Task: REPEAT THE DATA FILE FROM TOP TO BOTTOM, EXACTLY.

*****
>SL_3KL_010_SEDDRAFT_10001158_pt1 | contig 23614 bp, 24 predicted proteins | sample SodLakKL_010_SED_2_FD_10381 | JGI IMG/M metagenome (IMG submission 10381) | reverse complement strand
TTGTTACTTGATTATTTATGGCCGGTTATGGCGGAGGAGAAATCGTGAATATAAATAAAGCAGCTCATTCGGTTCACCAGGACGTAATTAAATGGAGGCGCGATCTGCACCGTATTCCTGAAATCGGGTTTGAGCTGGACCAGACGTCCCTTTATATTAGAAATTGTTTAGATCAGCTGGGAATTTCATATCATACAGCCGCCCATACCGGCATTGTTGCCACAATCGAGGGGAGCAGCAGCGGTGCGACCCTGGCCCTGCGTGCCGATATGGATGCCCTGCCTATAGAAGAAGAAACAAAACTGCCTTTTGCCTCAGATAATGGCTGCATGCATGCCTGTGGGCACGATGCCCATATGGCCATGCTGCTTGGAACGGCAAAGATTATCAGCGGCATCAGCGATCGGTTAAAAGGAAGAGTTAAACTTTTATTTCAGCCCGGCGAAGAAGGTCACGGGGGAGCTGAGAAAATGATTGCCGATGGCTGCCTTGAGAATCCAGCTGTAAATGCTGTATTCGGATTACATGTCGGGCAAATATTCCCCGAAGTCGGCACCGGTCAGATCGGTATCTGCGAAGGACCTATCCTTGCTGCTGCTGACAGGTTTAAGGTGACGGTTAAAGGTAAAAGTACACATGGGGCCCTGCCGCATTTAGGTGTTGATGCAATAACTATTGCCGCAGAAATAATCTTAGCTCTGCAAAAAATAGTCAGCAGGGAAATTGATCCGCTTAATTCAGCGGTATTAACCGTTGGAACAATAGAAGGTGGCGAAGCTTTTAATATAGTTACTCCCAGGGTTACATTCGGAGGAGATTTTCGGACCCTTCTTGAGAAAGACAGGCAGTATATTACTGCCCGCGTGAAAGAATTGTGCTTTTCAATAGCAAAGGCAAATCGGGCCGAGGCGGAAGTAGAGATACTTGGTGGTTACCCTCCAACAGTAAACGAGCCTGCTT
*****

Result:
>SL_3KL_010_SEDDRAFT_10001158_pt1 | contig 23614 bp, 24 predicted proteins | sample SodLakKL_010_SED_2_FD_10381 | JGI IMG/M metagenome (IMG submission 10381) | reverse complement strand
TTGTTACTTGATTATTTATGGCCGGTTATGGCGGAGGAGAAATCGTGAATATAAATAAAGCAGCTCATTCGGTTCACCAGGACGTAATTAAATGGAGGCGCGATCTGCACCGTATTCCTGAAATCGGGTTTGAGCTGGACCAGACGTCCCTTTATATTAGAAATTGTTTAGATCAGCTGGGAATTTCATATCATACAGCCGCCCATACCGGCATTGTTGCCACAATCGAGGGGAGCAGCAGCGGTGCGACCCTGGCCCTGCGTGCCGATATGGATGCCCTGCCTATAGAAGAAGAAACAAAACTGCCTTTTGCCTCAGATAATGGCTGCATGCATGCCTGTGGGCACGATGCCCATATGGCCATGCTGCTTGGAACGGCAAAGATTATCAGCGGCATCAGCGATCGGTTAAAAGGAAGAGTTAAACTTTTATTTCAGCCCGGCGAAGAAGGTCACGGGGGAGCTGAGAAAATGATTGCCGATGGCTGCCTTGAGAATCCAGCTGTAAATGCTGTATTCGGATTACATGTCGGGCAAATATTCCCCGAAGTCGGCACCGGTCAGATCGGTATCTGCGAAGGACCTATCCTTGCTGCTGCTGACAGGTTTAAGGTGACGGTTAAAGGTAAAAGTACACATGGGGCCCTGCCGCATTTAGGTGTTGATGCAATAACTATTGCCGCAGAAATAATCTTAGCTCTGCAAAAAATAGTCAGCAGGGAAATTGATCCGCTTAATTCAGCGGTATTAACCGTTGGAACAATAGAAGGTGGCGAAGCTTTTAATATAGTTACTCCCAGGGTTACATTCGGAGGAGATTTTCGGACCCTTCTTGAGAAAGACAGGCAGTATATTACTGCCCGCGTGAAAGAATTGTGCTTTTCAATAGCAAAGGCAAATCGGGCCGAGGCGGAAGTAGAGATACTTGGTGGTTACCCTCCAACAGTAAACGAGCCTGCTT